Well, the world has finally managed to blow itself up. Only Australia has been spared from nuclear destruction and a gigantic wave of radiation is floating in on the breezes. Only two ...
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The crew of a nuclear bomber attack the Soviet Union while the President of the United States tries desperately to regain control of his military after his helicopter crashes during a ... See full summary »
Rebecca De Mornay,
James Earl Jones
With the help of government-issued pamphlets, an elderly British couple build a shelter and prepare for an impending nuclear attack, unaware that times and the nature of war have changed ... See full summary »
CSS Hunley tells the incredible true story of the crew of the manually propelled submarine CSS Hunley, during the siege of Charleston of 1864. It is a story of heroism in the face of ... See full summary »
An earthquake reaching a 10.5 magnitude on the Richter scale, strikes the west coast of the U.S. and Canada. A large portion of land falls into the ocean, and the situation is worsened by aftershocks and tsunami.
Well, the world has finally managed to blow itself up. Only Australia has been spared from nuclear destruction and a gigantic wave of radiation is floating in on the breezes. Only two months are left. One American sub located in the Pacific has survived and is met with disdain by the Australians when it arrives. All of the calculations of Australia's most renowned scientist says the country is at doomsday - get ready. However, one of his rivals say that is incorrect. He believes that a 1000 people can be relocated into the northern hemisphere, where his assumptions indicate the radiation levels may be lower. The American Captain is asked to take a mission to the north to determine which scientist is right (and along the way check out the devastation in Alaska and California - seemingly all bodies and vehicles were disintegrated). However, before the mission, all kinds of bland soap opera relationships are played out. Brown and his ex-fiancée battle it out in a love-hate relationship. ... Written by
John Sacksteder <firstname.lastname@example.org>
The "caterpillar drive" for nuclear submarines exists only in the imaginations of Tom Clancy (from "Hunt for Red October") and the screenwriters of the Australian remake of "On The Beach." See more »
While at Melbourne, sailors departing the submarine are incorrectly shown as giving salutes while wearing civilian clothes. See more »
Cmdr. Dwight Towers:
I carried warheads on my boat. That is correct. I was damn proud of it too. I served my country the best way I know how. And the only question I ask myself these days and I'm asking it every single millisecond now whatever the hell's left of what I've got, if where was I, where were you? Where were any of us? 'Cause I don't know what the hell two insane nations were doing facing each other down all those years. All that had to be done was that the brains, you know, the rational minds, the ...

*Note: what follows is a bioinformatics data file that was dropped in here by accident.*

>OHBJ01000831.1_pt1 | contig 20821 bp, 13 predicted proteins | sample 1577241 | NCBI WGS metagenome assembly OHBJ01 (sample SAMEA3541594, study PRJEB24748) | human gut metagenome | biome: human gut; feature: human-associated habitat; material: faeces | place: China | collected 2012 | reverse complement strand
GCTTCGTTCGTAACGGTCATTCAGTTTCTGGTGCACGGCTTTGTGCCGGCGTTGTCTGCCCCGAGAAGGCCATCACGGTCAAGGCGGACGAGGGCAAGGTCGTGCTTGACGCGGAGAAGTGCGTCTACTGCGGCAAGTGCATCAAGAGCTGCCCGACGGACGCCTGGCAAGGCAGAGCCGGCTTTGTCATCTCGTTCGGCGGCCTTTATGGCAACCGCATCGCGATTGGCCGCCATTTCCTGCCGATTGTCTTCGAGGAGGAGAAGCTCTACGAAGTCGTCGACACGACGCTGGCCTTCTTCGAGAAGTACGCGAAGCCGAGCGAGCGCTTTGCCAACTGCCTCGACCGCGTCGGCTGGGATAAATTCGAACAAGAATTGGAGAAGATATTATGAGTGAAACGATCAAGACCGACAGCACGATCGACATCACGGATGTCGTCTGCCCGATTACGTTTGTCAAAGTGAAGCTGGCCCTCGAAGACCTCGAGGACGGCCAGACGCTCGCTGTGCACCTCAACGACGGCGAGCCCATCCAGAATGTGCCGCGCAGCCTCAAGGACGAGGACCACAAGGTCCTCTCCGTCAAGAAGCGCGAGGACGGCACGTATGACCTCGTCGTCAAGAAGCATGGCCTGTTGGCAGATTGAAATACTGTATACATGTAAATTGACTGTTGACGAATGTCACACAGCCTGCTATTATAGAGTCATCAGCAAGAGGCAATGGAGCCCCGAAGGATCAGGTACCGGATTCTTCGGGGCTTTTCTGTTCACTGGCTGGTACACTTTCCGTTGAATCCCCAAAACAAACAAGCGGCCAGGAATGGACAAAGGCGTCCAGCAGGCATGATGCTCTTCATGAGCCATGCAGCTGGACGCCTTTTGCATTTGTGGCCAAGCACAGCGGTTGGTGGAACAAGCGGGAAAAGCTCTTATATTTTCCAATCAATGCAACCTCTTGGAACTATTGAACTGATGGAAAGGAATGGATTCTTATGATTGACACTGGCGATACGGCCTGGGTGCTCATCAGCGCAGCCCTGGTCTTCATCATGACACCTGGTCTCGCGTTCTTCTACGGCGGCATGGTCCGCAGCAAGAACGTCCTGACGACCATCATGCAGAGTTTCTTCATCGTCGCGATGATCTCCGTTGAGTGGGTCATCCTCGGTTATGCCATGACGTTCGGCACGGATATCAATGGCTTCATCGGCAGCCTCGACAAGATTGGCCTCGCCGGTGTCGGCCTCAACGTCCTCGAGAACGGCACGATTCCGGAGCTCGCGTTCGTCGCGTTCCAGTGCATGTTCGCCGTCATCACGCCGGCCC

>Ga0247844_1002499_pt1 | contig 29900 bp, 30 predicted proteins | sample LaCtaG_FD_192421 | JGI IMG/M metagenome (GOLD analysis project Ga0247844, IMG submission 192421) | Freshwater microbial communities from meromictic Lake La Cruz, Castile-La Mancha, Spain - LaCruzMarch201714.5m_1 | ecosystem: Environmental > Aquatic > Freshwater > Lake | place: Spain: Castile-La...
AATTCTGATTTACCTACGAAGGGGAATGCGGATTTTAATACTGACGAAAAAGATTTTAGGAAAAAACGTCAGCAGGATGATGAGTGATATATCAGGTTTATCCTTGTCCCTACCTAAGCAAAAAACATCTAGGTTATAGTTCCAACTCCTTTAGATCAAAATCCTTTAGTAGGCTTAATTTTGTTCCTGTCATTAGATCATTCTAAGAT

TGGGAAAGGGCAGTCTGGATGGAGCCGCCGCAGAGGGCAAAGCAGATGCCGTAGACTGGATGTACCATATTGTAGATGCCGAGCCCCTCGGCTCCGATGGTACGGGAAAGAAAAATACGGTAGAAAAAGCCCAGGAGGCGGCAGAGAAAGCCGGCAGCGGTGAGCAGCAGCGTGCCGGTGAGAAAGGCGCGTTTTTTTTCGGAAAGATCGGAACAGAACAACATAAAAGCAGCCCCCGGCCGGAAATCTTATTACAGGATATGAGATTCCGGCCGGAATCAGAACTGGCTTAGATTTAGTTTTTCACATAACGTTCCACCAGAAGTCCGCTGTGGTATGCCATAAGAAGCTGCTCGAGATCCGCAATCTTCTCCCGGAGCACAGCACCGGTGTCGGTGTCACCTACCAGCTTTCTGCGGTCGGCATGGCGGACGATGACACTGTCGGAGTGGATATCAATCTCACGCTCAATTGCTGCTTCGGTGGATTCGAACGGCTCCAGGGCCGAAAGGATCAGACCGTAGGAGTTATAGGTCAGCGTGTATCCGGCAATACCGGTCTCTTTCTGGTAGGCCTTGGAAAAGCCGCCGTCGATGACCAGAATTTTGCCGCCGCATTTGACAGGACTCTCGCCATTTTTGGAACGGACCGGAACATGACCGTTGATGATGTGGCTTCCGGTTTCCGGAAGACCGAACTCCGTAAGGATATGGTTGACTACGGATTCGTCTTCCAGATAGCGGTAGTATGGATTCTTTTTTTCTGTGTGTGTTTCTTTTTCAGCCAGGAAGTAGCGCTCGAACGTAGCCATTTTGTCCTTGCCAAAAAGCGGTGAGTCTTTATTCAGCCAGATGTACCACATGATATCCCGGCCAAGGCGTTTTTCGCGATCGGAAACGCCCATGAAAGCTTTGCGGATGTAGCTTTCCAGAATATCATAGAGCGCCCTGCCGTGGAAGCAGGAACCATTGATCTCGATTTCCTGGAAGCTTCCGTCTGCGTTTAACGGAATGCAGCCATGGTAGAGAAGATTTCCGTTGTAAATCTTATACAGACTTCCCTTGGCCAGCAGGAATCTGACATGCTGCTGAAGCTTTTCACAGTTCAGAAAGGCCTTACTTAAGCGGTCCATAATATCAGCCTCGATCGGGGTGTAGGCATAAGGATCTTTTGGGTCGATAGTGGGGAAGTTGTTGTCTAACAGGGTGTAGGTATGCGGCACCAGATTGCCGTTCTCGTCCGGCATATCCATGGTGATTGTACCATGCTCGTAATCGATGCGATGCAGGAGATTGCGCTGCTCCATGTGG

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Shocking. This movie lets you realise that the end of mankind is not unthinkable...
What would I do when I was confronted with my certain death and the end of mankind? That question was getting more and more to me when I watched On The Beach. Very confronting and on the eve of a war in Iraq, not at all unthinkable.
The plot is simple: War has broke out (in this case between the US and China, but it could be Iraq or North-Korea too...) and the US strikes with nuclear weapons. Australia gets spared initially, but its inhabitants face certain death as clouds of radio active fall-out nears. Within two months, no one human will be alive. Unless... There is a chance that some people close to the north pole survived. An American nuclear submarine that survived the war is boarded by an Aussie liaison officer and a cynical scientist, that used to date the sister-in-law of the officer, to search for possible survivors.
Not much action, but for those who like to think while watching a movie, this film will stick to you. There are story lines that resemble soap opera's. That might be true on the surface, but it is completely different when you keep in mind that they all are going to die. You feel the difficulties in the way the characters choose to die.
The movie is played well, directed well and has great photography. The director uses several filming techniques that are rarely used so that the viewer gets time to think about the situation and feel the dilemma of the character.
Unless you cannot bear to be confronted with your own mortality, this is a must-see.
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